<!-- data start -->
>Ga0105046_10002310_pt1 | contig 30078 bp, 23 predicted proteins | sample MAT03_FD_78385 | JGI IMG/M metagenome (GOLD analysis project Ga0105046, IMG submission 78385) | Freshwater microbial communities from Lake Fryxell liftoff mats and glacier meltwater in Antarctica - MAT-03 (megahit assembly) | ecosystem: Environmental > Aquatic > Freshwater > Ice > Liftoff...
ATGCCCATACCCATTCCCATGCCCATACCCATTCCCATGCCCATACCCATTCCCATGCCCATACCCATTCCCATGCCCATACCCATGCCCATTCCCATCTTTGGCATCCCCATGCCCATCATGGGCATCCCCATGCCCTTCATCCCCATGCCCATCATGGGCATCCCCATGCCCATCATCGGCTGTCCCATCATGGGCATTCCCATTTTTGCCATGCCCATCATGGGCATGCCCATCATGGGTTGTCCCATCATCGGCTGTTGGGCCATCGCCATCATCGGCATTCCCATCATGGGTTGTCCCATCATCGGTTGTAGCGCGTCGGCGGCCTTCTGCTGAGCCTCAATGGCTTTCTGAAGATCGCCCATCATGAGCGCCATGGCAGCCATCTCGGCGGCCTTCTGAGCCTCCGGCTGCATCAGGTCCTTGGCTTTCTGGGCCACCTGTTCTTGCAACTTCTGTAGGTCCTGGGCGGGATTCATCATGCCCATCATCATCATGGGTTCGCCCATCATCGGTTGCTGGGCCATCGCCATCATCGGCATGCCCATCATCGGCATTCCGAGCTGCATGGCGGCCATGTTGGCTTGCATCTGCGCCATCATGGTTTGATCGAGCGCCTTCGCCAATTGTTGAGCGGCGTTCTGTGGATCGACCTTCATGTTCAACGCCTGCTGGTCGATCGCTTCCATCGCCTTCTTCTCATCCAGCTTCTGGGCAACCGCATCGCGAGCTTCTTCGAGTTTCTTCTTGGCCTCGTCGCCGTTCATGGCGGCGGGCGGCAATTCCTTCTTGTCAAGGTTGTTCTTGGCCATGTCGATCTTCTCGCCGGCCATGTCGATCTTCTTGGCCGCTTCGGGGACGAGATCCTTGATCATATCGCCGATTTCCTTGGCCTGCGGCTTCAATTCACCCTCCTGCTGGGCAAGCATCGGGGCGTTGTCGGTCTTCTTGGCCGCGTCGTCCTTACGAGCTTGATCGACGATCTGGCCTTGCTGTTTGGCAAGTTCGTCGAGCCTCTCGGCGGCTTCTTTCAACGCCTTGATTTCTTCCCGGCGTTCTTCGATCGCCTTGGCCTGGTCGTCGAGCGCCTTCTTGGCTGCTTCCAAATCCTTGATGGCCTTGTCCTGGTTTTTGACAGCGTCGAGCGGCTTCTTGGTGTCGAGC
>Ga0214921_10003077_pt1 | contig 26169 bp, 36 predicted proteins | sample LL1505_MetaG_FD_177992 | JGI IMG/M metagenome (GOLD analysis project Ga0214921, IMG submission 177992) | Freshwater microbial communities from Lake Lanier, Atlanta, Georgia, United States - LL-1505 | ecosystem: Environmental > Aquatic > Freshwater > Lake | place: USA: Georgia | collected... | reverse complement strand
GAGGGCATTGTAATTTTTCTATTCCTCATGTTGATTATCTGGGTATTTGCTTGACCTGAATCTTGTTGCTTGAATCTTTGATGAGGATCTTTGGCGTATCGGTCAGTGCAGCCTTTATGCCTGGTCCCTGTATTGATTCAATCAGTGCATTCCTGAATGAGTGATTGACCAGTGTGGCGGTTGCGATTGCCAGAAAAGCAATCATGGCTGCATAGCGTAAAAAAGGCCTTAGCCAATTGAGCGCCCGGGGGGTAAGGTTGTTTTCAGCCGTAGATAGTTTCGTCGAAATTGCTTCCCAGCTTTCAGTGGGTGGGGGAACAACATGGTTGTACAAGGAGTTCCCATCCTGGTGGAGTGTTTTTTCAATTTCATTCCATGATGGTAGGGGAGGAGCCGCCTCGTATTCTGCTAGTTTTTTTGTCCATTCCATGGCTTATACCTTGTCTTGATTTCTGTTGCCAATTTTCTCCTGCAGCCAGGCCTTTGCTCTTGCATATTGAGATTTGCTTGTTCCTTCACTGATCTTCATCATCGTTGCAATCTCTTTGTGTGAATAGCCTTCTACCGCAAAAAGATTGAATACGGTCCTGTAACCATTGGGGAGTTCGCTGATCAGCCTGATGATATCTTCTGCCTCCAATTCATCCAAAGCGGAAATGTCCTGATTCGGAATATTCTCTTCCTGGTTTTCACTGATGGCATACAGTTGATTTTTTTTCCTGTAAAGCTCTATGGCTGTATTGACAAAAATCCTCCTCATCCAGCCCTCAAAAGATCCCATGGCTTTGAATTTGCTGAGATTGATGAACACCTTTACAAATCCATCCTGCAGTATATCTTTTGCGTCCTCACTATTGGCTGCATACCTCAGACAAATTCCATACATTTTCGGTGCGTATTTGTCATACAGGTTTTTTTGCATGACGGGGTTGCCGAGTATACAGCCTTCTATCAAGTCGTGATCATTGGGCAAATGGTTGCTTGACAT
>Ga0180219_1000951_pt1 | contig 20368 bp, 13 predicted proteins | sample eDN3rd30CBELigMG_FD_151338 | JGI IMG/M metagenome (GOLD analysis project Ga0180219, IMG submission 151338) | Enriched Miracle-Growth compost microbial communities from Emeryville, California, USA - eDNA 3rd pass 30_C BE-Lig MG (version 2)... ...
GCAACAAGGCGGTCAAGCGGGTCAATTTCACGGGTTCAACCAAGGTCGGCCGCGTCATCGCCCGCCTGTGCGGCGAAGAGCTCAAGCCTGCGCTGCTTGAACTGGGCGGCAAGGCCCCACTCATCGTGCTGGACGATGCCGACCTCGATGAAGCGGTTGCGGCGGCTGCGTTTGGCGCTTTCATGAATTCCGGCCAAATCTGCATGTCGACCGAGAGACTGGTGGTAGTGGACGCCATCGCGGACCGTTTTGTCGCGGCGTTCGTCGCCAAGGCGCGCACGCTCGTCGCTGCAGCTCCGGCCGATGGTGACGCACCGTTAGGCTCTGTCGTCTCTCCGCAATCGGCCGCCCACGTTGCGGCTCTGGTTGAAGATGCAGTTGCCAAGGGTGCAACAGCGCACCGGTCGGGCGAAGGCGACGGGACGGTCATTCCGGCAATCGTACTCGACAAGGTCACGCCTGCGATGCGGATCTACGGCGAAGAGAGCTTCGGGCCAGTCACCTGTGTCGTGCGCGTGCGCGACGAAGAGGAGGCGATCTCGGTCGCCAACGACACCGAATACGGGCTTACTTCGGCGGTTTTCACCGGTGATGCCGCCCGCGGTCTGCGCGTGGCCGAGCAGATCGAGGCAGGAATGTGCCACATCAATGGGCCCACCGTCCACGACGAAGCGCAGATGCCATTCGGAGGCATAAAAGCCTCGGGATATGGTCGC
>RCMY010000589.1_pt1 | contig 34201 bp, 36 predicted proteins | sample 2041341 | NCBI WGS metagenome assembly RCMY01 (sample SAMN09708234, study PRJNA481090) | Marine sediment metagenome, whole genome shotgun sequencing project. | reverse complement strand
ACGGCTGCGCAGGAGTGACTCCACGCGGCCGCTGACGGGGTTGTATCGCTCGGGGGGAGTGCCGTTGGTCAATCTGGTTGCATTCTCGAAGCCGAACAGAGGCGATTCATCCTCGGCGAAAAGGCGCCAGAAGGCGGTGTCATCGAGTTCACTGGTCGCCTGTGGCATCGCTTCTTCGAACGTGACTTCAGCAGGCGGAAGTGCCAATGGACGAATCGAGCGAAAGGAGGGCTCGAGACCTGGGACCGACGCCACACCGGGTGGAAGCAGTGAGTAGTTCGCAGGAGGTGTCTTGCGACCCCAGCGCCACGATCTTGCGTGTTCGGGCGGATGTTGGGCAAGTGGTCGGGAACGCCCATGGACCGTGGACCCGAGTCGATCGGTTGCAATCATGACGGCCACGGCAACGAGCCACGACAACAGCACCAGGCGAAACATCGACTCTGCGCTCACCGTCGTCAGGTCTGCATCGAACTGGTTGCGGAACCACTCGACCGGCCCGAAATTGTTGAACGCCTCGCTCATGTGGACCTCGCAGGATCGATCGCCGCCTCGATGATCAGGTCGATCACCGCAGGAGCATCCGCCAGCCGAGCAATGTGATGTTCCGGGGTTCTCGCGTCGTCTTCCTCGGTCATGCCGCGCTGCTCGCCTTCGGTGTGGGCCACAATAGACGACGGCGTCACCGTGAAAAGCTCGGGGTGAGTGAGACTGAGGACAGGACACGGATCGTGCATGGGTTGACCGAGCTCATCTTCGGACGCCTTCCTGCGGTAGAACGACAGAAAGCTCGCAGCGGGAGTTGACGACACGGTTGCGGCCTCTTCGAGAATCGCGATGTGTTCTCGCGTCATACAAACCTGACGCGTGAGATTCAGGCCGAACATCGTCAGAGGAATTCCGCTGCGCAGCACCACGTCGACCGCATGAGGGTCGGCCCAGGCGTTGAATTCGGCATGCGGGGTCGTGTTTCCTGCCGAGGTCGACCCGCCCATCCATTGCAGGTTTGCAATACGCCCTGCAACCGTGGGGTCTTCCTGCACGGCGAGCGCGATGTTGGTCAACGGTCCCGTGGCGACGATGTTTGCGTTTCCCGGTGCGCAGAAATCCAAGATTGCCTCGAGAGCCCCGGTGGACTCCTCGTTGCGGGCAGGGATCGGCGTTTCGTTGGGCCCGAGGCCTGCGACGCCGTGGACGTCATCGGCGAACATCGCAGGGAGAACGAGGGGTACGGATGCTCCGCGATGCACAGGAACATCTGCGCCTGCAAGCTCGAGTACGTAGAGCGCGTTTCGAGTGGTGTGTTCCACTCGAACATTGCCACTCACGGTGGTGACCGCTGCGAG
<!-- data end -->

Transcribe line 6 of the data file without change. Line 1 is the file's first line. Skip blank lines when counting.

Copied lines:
GCAACAAGGCGGTCAAGCGGGTCAATTTCACGGGTTCAACCAAGGTCGGCCGCGTCATCGCCCGCCTGTGCGGCGAAGAGCTCAAGCCTGCGCTGCTTGAACTGGGCGGCAAGGCCCCACTCATCGTGCTGGACGATGCCGACCTCGATGAAGCGGTTGCGGCGGCTGCGTTTGGCGCTTTCATGAATTCCGGCCAAATCTGCATGTCGACCGAGAGACTGGTGGTAGTGGACGCCATCGCGGACCGTTTTGTCGCGGCGTTCGTCGCCAAGGCGCGCACGCTCGTCGCTGCAGCTCCGGCCGATGGTGACGCACCGTTAGGCTCTGTCGTCTCTCCGCAATCGGCCGCCCACGTTGCGGCTCTGGTTGAAGATGCAGTTGCCAAGGGTGCAACAGCGCACCGGTCGGGCGAAGGCGACGGGACGGTCATTCCGGCAATCGTACTCGACAAGGTCACGCCTGCGATGCGGATCTACGGCGAAGAGAGCTTCGGGCCAGTCACCTGTGTCGTGCGCGTGCGCGACGAAGAGGAGGCGATCTCGGTCGCCAACGACACCGAATACGGGCTTACTTCGGCGGTTTTCACCGGTGATGCCGCCCGCGGTCTGCGCGTGGCCGAGCAGATCGAGGCAGGAATGTGCCACATCAATGGGCCCACCGTCCACGACGAAGCGCAGATGCCATTCGGAGGCATAAAAGCCTCGGGATATGGTCGC